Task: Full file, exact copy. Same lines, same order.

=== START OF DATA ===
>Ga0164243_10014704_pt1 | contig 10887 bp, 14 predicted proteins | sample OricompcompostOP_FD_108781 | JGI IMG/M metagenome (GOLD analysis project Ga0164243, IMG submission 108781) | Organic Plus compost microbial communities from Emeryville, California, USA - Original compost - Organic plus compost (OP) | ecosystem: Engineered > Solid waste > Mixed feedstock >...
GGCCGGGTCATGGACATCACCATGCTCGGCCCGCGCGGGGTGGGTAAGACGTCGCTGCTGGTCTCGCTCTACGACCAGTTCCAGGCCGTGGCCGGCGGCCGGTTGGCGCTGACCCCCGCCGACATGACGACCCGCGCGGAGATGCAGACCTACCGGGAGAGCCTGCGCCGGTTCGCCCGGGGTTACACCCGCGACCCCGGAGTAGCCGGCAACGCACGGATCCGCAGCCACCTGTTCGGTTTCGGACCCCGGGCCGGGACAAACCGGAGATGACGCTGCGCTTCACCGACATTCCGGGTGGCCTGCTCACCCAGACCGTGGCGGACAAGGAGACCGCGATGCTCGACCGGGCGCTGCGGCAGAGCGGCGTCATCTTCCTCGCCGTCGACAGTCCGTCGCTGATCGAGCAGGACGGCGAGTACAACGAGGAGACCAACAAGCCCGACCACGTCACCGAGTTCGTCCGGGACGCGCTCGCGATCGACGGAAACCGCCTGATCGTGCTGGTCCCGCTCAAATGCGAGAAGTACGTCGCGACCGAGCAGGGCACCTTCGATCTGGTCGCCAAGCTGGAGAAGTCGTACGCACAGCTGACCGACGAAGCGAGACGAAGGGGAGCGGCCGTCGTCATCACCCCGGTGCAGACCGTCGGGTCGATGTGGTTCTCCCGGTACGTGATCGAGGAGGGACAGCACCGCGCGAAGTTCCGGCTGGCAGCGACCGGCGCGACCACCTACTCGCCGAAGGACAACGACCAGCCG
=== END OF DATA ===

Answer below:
>Ga0164243_10014704_pt1 | contig 10887 bp, 14 predicted proteins | sample OricompcompostOP_FD_108781 | JGI IMG/M metagenome (GOLD analysis project Ga0164243, IMG submission 108781) | Organic Plus compost microbial communities from Emeryville, California, USA - Original compost - Organic plus compost (OP) | ecosystem: Engineered > Solid waste > Mixed feedstock >...
GGCCGGGTCATGGACATCACCATGCTCGGCCCGCGCGGGGTGGGTAAGACGTCGCTGCTGGTCTCGCTCTACGACCAGTTCCAGGCCGTGGCCGGCGGCCGGTTGGCGCTGACCCCCGCCGACATGACGACCCGCGCGGAGATGCAGACCTACCGGGAGAGCCTGCGCCGGTTCGCCCGGGGTTACACCCGCGACCCCGGAGTAGCCGGCAACGCACGGATCCGCAGCCACCTGTTCGGTTTCGGACCCCGGGCCGGGACAAACCGGAGATGACGCTGCGCTTCACCGACATTCCGGGTGGCCTGCTCACCCAGACCGTGGCGGACAAGGAGACCGCGATGCTCGACCGGGCGCTGCGGCAGAGCGGCGTCATCTTCCTCGCCGTCGACAGTCCGTCGCTGATCGAGCAGGACGGCGAGTACAACGAGGAGACCAACAAGCCCGACCACGTCACCGAGTTCGTCCGGGACGCGCTCGCGATCGACGGAAACCGCCTGATCGTGCTGGTCCCGCTCAAATGCGAGAAGTACGTCGCGACCGAGCAGGGCACCTTCGATCTGGTCGCCAAGCTGGAGAAGTCGTACGCACAGCTGACCGACGAAGCGAGACGAAGGGGAGCGGCCGTCGTCATCACCCCGGTGCAGACCGTCGGGTCGATGTGGTTCTCCCGGTACGTGATCGAGGAGGGACAGCACCGCGCGAAGTTCCGGCTGGCAGCGACCGGCGCGACCACCTACTCGCCGAAGGACAACGACCAGCCG